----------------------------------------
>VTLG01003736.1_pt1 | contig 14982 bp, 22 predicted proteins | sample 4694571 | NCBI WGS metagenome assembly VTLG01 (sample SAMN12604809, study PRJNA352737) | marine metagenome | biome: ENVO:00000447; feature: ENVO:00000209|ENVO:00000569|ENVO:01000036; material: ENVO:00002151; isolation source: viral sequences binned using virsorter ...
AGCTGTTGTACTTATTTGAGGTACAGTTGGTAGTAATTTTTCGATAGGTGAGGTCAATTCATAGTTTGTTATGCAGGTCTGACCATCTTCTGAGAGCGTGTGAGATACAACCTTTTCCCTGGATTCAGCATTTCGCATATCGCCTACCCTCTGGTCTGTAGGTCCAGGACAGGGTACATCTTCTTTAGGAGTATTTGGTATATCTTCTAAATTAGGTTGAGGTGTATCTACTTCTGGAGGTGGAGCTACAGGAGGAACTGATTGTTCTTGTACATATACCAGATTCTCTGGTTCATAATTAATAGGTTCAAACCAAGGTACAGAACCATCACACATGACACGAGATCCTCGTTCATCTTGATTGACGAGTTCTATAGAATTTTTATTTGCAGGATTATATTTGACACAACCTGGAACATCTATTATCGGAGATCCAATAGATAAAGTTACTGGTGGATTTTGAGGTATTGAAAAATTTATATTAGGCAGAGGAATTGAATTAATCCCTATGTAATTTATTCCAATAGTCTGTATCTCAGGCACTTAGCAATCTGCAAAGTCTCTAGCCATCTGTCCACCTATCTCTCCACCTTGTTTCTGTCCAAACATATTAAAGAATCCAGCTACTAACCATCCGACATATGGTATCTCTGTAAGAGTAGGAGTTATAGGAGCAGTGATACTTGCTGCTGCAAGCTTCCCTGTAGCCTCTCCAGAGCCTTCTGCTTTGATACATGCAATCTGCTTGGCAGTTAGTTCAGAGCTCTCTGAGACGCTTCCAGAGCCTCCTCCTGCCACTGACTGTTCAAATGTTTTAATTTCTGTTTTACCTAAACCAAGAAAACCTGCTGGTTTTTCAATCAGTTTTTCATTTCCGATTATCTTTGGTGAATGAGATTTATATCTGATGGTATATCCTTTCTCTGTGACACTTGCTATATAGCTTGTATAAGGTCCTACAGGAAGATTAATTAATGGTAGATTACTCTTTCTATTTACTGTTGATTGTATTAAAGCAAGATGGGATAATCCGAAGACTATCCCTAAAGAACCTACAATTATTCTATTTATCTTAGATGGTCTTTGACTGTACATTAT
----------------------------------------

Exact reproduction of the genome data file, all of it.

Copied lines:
>VTLG01003736.1_pt1 | contig 14982 bp, 22 predicted proteins | sample 4694571 | NCBI WGS metagenome assembly VTLG01 (sample SAMN12604809, study PRJNA352737) | marine metagenome | biome: ENVO:00000447; feature: ENVO:00000209|ENVO:00000569|ENVO:01000036; material: ENVO:00002151; isolation source: viral sequences binned using virsorter ...
AGCTGTTGTACTTATTTGAGGTACAGTTGGTAGTAATTTTTCGATAGGTGAGGTCAATTCATAGTTTGTTATGCAGGTCTGACCATCTTCTGAGAGCGTGTGAGATACAACCTTTTCCCTGGATTCAGCATTTCGCATATCGCCTACCCTCTGGTCTGTAGGTCCAGGACAGGGTACATCTTCTTTAGGAGTATTTGGTATATCTTCTAAATTAGGTTGAGGTGTATCTACTTCTGGAGGTGGAGCTACAGGAGGAACTGATTGTTCTTGTACATATACCAGATTCTCTGGTTCATAATTAATAGGTTCAAACCAAGGTACAGAACCATCACACATGACACGAGATCCTCGTTCATCTTGATTGACGAGTTCTATAGAATTTTTATTTGCAGGATTATATTTGACACAACCTGGAACATCTATTATCGGAGATCCAATAGATAAAGTTACTGGTGGATTTTGAGGTATTGAAAAATTTATATTAGGCAGAGGAATTGAATTAATCCCTATGTAATTTATTCCAATAGTCTGTATCTCAGGCACTTAGCAATCTGCAAAGTCTCTAGCCATCTGTCCACCTATCTCTCCACCTTGTTTCTGTCCAAACATATTAAAGAATCCAGCTACTAACCATCCGACATATGGTATCTCTGTAAGAGTAGGAGTTATAGGAGCAGTGATACTTGCTGCTGCAAGCTTCCCTGTAGCCTCTCCAGAGCCTTCTGCTTTGATACATGCAATCTGCTTGGCAGTTAGTTCAGAGCTCTCTGAGACGCTTCCAGAGCCTCCTCCTGCCACTGACTGTTCAAATGTTTTAATTTCTGTTTTACCTAAACCAAGAAAACCTGCTGGTTTTTCAATCAGTTTTTCATTTCCGATTATCTTTGGTGAATGAGATTTATATCTGATGGTATATCCTTTCTCTGTGACACTTGCTATATAGCTTGTATAAGGTCCTACAGGAAGATTAATTAATGGTAGATTACTCTTTCTATTTACTGTTGATTGTATTAAAGCAAGATGGGATAATCCGAAGACTATCCCTAAAGAACCTACAATTATTCTATTTATCTTAGATGGTCTTTGACTGTACATTAT